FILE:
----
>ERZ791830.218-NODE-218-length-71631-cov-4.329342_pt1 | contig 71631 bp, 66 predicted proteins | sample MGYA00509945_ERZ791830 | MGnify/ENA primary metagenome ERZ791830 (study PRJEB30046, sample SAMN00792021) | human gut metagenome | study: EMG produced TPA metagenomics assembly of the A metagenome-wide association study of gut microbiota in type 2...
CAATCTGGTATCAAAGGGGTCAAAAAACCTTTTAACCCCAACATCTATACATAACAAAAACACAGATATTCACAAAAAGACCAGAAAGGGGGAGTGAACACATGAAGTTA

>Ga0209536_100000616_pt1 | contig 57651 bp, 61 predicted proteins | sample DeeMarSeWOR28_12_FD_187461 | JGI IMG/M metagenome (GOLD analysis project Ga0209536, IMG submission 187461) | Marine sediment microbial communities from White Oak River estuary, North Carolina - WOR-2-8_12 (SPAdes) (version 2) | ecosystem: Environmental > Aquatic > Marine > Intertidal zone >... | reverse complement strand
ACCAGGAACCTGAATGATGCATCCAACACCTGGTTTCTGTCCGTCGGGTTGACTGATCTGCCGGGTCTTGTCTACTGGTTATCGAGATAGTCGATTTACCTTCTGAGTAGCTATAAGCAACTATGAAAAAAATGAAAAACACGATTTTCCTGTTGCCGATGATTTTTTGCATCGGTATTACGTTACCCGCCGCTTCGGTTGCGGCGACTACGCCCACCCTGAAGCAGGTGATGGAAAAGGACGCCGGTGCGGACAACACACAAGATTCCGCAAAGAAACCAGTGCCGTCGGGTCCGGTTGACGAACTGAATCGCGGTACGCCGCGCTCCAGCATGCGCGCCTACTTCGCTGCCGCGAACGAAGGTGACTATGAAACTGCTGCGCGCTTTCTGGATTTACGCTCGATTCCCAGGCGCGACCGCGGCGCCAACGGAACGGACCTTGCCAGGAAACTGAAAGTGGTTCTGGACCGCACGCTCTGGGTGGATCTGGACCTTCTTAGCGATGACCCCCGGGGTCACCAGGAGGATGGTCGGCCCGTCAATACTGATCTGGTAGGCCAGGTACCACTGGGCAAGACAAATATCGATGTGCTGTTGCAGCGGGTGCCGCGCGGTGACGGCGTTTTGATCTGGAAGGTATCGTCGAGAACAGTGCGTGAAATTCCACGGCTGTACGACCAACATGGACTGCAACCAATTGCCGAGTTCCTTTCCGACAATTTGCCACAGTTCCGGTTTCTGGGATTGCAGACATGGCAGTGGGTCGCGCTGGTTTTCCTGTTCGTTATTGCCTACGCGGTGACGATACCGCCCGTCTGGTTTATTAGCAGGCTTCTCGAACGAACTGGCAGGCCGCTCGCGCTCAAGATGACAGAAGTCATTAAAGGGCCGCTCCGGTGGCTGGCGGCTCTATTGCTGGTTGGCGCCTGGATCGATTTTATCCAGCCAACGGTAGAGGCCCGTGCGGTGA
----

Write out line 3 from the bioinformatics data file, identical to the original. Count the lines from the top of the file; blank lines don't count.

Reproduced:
>Ga0209536_100000616_pt1 | contig 57651 bp, 61 predicted proteins | sample DeeMarSeWOR28_12_FD_187461 | JGI IMG/M metagenome (GOLD analysis project Ga0209536, IMG submission 187461) | Marine sediment microbial communities from White Oak River estuary, North Carolina - WOR-2-8_12 (SPAdes) (version 2) | ecosystem: Environmental > Aquatic > Marine > Intertidal zone >... | reverse complement strand